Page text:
To me, that means all the news - the good, the bad, and things we might otherwise wish we didn't know, but need to know if we intend to exercise our duty as citizens and possess an earnest desire to work for the betterment of our communities. Likewise, with the term fit. Fit certainly doesn't mean turning a blind eye to legitimate causes of concern for the health, safety, and welfare of our towns and cities, whether those concerns lie with individuals or institutions. To adopt such a standard would suggest all news conform to a blithe spirit of denial, because we might not enjoy news perceived by some as negative, or that an investigative expose might hurt someone's feelings, or even hold specific persons accountable for their acts . Frankly, that would be is no standard at all.
In my lifetime, we've had more than our share of collective denial in Chattanooga, and with regard to the city of East Ridge, in my three score years, you'd have to be totally blind and deaf not to score both its politics and governance as anything other than dysfunctional, if not serially corrupt.
I find it both ironic and amusing that Mr Gobble, in print here, launches into a tirade against Mr. Johnson, accusing him of yellow journalism, and offers as proof that he's lived up to the letter of his employment contract with regard to its residency requirement. Then, in the very next sentence, flaunts the fact that he's clearly given no consideration to living up to that contract's spirit and the expectations of a committed resident city manager - especially if those expectations should mean any sacrifice of his own personal convenience.With such a public display of outright hubris, who wouldn't want Mr. Johnson to take a peak under the covers of the doings and goings on over at the town hall?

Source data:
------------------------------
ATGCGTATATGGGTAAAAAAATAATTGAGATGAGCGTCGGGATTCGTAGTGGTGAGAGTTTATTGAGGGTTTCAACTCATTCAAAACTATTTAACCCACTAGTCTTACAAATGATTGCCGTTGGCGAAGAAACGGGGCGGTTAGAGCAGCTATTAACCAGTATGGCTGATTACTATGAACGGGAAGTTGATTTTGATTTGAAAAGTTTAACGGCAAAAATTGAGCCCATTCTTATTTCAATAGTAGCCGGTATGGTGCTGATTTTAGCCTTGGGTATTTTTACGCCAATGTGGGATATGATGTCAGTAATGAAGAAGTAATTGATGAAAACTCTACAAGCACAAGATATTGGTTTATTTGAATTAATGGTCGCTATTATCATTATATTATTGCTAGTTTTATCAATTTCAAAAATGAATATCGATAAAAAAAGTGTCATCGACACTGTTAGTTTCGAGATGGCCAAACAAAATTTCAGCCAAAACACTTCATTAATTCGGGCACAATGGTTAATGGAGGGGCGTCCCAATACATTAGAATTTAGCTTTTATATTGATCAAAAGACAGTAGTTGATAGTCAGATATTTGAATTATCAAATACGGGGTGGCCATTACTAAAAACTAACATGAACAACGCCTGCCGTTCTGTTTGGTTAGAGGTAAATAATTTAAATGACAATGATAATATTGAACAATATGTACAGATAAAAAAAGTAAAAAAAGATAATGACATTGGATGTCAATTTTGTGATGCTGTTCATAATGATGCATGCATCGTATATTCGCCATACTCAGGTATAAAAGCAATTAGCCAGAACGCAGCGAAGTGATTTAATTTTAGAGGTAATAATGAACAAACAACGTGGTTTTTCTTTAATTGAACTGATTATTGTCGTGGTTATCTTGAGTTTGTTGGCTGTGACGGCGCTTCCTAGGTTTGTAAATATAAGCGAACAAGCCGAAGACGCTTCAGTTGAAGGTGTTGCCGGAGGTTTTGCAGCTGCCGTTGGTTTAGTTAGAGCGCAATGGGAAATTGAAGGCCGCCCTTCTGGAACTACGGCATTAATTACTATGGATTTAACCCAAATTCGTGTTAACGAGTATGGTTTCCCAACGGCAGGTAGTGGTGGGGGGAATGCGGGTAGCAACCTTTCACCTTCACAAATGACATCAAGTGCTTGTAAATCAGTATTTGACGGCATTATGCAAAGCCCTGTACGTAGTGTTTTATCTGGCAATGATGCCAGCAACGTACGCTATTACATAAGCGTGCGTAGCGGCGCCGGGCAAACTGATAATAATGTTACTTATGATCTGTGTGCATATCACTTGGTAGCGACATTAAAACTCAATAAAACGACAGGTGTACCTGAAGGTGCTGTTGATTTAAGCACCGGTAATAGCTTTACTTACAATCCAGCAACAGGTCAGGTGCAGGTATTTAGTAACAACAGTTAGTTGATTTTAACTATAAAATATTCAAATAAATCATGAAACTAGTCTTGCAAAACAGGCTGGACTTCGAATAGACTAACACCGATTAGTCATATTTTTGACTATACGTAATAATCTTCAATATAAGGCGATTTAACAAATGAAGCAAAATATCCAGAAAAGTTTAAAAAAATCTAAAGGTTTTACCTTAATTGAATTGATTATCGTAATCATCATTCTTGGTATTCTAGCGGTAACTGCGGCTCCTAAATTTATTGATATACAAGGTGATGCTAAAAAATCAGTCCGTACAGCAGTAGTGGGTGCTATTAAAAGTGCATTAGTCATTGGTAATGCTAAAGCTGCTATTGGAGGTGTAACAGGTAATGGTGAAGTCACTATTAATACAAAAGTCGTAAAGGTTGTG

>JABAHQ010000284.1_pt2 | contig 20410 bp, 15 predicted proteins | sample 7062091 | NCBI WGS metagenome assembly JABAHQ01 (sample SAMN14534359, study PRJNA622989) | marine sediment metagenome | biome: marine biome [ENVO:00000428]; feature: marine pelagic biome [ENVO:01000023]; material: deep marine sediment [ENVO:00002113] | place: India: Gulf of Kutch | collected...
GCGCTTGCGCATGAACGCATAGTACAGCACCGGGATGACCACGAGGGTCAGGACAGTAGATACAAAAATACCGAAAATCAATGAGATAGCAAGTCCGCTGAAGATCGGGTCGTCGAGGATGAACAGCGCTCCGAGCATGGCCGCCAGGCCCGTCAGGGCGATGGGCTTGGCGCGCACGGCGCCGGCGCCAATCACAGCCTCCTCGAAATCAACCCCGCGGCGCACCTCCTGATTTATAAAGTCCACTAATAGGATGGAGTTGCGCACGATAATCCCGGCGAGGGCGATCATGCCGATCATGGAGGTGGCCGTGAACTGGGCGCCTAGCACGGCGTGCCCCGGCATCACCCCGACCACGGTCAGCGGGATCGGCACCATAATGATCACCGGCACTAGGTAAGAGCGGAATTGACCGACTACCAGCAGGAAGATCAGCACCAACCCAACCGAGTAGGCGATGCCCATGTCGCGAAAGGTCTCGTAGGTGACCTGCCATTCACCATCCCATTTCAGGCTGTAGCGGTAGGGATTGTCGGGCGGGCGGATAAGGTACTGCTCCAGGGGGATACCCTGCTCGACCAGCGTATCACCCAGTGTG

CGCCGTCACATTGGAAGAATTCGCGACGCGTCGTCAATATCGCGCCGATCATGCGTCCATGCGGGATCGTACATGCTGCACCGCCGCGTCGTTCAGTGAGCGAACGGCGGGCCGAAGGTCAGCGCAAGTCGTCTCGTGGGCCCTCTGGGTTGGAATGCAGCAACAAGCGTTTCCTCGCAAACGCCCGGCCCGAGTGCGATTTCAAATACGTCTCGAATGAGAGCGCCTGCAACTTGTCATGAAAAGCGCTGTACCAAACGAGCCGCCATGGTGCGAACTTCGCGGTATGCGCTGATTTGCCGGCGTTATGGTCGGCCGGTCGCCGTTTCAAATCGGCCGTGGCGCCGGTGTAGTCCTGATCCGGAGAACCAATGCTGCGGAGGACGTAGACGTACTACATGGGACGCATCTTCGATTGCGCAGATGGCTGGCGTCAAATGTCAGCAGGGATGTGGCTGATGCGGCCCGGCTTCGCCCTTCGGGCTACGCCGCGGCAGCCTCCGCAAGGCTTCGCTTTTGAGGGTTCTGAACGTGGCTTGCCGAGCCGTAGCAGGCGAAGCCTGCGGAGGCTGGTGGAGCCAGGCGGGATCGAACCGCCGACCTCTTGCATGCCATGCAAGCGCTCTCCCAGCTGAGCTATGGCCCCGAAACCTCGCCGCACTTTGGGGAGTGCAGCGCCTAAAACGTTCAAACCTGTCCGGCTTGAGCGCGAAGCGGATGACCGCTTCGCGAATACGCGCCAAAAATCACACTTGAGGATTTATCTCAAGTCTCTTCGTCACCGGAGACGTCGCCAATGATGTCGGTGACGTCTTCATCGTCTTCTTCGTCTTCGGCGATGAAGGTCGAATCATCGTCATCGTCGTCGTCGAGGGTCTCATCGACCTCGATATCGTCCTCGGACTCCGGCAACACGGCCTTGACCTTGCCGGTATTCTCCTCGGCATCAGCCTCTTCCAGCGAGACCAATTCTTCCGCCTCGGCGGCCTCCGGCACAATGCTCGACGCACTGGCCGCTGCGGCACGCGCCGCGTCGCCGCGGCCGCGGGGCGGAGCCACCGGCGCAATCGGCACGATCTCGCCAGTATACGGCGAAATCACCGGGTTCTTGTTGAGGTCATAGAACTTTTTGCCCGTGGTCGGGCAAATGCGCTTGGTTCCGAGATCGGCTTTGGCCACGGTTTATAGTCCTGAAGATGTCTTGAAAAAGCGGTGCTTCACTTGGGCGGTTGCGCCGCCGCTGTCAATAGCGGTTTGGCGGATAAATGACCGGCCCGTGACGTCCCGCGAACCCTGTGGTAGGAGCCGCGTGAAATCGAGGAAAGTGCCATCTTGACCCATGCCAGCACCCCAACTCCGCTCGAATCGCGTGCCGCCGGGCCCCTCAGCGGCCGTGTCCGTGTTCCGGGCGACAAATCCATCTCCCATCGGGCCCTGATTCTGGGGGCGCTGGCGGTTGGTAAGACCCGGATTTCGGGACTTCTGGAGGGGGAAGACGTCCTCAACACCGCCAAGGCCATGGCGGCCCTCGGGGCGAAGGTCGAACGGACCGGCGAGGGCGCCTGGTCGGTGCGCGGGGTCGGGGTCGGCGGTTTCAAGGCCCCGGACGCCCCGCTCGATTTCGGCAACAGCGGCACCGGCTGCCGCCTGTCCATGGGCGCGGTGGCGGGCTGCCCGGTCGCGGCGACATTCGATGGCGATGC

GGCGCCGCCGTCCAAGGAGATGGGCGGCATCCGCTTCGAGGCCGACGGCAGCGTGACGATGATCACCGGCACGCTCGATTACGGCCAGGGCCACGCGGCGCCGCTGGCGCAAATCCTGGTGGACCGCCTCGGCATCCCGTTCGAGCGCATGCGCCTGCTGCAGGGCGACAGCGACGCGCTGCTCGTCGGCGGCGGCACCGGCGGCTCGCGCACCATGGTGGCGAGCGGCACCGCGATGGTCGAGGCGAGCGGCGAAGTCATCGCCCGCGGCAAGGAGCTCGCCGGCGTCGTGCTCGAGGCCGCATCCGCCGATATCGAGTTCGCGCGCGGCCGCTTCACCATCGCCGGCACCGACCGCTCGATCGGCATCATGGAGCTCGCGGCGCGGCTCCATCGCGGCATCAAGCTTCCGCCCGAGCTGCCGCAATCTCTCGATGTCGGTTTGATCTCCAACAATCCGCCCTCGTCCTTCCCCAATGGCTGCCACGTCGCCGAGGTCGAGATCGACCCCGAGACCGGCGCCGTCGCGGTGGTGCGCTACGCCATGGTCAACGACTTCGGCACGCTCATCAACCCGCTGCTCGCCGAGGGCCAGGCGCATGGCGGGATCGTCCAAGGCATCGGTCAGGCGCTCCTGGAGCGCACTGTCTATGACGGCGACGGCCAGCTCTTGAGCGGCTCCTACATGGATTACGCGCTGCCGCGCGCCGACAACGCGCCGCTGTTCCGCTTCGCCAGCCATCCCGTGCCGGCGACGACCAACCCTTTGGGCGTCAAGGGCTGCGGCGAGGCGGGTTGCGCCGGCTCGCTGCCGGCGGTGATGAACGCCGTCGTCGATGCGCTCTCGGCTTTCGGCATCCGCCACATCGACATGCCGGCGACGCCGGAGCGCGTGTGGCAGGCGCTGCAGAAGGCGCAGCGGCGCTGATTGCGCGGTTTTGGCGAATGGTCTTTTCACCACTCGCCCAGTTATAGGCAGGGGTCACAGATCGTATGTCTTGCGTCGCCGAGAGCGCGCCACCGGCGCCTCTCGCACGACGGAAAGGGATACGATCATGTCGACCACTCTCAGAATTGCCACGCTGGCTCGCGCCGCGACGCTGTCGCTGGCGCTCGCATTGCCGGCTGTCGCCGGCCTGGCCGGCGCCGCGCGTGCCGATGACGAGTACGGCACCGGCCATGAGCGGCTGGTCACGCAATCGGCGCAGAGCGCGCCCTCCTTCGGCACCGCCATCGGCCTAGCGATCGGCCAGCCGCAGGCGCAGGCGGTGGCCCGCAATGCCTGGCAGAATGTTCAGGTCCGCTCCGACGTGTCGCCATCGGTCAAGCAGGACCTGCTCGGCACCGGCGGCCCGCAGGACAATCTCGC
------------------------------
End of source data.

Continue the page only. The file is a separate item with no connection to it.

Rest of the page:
As for Ms. Parton's admonition that we should strive to regain the mantle of the MacDonalds, at the old, stand alone, Chattanooga News Free Press, I offer a polite "No, thank you" to that too. In my college and graduate school days,we didn't refer to it as being "news free" for no reason; since it's entire circulation strategy seemed to rest with publishing a story about every litter of puppies whelped in Hamilton County, and every tee ball trophy awarded. That, and its editorial reaction to every rational piece of proposed legislation, be it federal, state, or local, that warned me to be on alert for Communists under my bed, before going to sleep each night. Today, I've got plenty of Tea Party acquaintances to warn me of the continuing threat of the Red Menace, as well as the fascist designs of President Obama.
I say...Bully for you, Mr. Johnson. You must be doing something right to provoke all this moral outrage and wailing and gnashing of teeth. Keep up the good work.
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Mr. Hussman, Please leave Drew Johnson just where he is.
Best thing that has happened to the newspaper in a long time. Just what was needed.
I feel he speaks the truth, no matter what side of the political party he is writing about.